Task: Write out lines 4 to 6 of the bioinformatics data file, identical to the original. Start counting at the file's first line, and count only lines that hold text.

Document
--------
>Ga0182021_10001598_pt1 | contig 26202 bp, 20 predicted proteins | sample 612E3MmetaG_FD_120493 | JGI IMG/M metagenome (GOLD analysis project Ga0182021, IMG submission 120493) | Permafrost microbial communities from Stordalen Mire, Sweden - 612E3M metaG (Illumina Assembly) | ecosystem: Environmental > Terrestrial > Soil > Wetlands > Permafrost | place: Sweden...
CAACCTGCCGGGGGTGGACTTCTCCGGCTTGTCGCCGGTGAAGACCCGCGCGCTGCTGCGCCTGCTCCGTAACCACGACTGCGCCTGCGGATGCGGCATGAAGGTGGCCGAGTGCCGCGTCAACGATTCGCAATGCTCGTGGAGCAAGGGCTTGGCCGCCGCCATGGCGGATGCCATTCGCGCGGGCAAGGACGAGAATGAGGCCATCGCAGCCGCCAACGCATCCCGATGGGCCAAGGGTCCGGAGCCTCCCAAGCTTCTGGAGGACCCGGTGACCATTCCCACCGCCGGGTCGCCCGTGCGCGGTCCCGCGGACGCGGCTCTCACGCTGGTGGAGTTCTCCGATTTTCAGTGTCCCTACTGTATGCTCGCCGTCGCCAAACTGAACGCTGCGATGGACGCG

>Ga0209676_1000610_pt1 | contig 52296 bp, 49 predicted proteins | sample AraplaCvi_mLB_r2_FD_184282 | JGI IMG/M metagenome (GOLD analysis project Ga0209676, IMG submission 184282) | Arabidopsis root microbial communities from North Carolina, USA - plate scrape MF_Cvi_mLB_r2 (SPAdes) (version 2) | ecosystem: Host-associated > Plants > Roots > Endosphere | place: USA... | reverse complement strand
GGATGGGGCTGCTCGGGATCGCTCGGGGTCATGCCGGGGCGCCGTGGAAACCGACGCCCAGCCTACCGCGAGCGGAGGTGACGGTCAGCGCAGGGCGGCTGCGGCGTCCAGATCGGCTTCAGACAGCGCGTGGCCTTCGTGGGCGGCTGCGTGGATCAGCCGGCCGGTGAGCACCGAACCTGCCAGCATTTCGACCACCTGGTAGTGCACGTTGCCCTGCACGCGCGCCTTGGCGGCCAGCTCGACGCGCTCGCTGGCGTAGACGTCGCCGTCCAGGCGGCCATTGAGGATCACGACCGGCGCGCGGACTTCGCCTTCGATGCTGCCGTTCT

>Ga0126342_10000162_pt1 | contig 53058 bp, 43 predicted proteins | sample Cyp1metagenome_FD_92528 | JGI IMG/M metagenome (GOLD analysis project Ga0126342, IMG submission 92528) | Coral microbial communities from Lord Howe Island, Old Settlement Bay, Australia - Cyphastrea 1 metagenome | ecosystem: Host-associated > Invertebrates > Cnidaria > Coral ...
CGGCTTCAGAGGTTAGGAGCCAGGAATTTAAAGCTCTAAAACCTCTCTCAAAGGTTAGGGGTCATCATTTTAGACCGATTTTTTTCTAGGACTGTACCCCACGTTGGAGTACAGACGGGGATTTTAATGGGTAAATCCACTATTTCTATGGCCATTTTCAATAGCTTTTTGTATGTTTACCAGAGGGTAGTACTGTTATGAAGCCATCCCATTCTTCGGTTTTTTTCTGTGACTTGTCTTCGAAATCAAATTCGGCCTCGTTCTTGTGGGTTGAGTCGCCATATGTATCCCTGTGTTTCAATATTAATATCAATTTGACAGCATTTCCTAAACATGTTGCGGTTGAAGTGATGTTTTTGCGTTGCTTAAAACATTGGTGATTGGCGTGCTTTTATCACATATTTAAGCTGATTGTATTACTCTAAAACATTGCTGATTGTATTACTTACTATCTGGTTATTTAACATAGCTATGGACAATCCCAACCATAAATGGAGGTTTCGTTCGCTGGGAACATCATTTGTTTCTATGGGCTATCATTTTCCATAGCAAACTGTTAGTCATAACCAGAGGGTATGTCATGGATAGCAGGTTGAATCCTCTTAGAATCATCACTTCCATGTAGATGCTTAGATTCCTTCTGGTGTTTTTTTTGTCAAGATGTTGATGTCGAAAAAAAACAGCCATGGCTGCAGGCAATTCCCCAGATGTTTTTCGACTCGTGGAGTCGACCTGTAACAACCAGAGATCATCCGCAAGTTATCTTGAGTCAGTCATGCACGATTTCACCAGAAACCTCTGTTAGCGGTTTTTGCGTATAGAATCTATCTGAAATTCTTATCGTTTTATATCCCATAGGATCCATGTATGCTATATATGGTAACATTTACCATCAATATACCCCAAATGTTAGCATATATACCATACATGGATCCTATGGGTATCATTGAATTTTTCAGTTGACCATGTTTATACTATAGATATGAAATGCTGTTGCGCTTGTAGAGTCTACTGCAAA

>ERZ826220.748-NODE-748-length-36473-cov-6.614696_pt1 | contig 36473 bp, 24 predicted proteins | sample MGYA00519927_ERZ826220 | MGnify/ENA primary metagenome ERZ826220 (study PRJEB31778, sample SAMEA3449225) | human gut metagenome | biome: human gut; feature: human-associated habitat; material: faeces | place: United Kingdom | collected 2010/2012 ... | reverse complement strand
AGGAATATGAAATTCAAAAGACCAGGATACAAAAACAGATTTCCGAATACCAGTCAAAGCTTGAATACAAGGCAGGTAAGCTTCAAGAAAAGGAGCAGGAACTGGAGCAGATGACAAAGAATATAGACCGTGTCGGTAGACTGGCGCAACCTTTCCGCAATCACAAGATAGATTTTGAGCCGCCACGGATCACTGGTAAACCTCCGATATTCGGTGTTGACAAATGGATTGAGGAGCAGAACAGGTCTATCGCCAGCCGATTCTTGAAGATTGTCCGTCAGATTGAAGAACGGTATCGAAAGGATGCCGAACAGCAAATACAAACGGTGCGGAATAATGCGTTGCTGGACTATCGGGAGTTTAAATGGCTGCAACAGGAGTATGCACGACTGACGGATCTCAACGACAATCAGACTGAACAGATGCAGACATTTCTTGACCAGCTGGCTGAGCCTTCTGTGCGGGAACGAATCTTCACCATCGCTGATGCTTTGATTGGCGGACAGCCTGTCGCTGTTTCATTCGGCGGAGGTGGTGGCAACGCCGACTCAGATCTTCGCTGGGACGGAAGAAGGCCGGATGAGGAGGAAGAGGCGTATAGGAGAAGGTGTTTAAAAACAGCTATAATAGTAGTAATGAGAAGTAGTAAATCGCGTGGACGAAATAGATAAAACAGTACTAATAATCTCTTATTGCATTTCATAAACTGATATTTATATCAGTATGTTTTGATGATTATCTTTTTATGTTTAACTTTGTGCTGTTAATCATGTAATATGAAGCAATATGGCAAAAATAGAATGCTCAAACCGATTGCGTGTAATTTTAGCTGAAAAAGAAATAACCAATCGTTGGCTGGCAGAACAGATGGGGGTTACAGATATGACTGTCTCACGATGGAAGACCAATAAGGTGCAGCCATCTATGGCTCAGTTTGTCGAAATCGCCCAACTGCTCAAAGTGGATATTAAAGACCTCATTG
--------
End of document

GGATGGGGCTGCTCGGGATCGCTCGGGGTCATGCCGGGGCGCCGTGGAAACCGACGCCCAGCCTACCGCGAGCGGAGGTGACGGTCAGCGCAGGGCGGCTGCGGCGTCCAGATCGGCTTCAGACAGCGCGTGGCCTTCGTGGGCGGCTGCGTGGATCAGCCGGCCGGTGAGCACCGAACCTGCCAGCATTTCGACCACCTGGTAGTGCACGTTGCCCTGCACGCGCGCCTTGGCGGCCAGCTCGACGCGCTCGCTGGCGTAGACGTCGCCGTCCAGGCGGCCATTGAGGATCACGACCGGCGCGCGGACTTCGCCTTCGATGCTGCCGTTCT

>Ga0126342_10000162_pt1 | contig 53058 bp, 43 predicted proteins | sample Cyp1metagenome_FD_92528 | JGI IMG/M metagenome (GOLD analysis project Ga0126342, IMG submission 92528) | Coral microbial communities from Lord Howe Island, Old Settlement Bay, Australia - Cyphastrea 1 metagenome | ecosystem: Host-associated > Invertebrates > Cnidaria > Coral ...
CGGCTTCAGAGGTTAGGAGCCAGGAATTTAAAGCTCTAAAACCTCTCTCAAAGGTTAGGGGTCATCATTTTAGACCGATTTTTTTCTAGGACTGTACCCCACGTTGGAGTACAGACGGGGATTTTAATGGGTAAATCCACTATTTCTATGGCCATTTTCAATAGCTTTTTGTATGTTTACCAGAGGGTAGTACTGTTATGAAGCCATCCCATTCTTCGGTTTTTTTCTGTGACTTGTCTTCGAAATCAAATTCGGCCTCGTTCTTGTGGGTTGAGTCGCCATATGTATCCCTGTGTTTCAATATTAATATCAATTTGACAGCATTTCCTAAACATGTTGCGGTTGAAGTGATGTTTTTGCGTTGCTTAAAACATTGGTGATTGGCGTGCTTTTATCACATATTTAAGCTGATTGTATTACTCTAAAACATTGCTGATTGTATTACTTACTATCTGGTTATTTAACATAGCTATGGACAATCCCAACCATAAATGGAGGTTTCGTTCGCTGGGAACATCATTTGTTTCTATGGGCTATCATTTTCCATAGCAAACTGTTAGTCATAACCAGAGGGTATGTCATGGATAGCAGGTTGAATCCTCTTAGAATCATCACTTCCATGTAGATGCTTAGATTCCTTCTGGTGTTTTTTTTGTCAAGATGTTGATGTCGAAAAAAAACAGCCATGGCTGCAGGCAATTCCCCAGATGTTTTTCGACTCGTGGAGTCGACCTGTAACAACCAGAGATCATCCGCAAGTTATCTTGAGTCAGTCATGCACGATTTCACCAGAAACCTCTGTTAGCGGTTTTTGCGTATAGAATCTATCTGAAATTCTTATCGTTTTATATCCCATAGGATCCATGTATGCTATATATGGTAACATTTACCATCAATATACCCCAAATGTTAGCATATATACCATACATGGATCCTATGGGTATCATTGAATTTTTCAGTTGACCATGTTTATACTATAGATATGAAATGCTGTTGCGCTTGTAGAGTCTACTGCAAA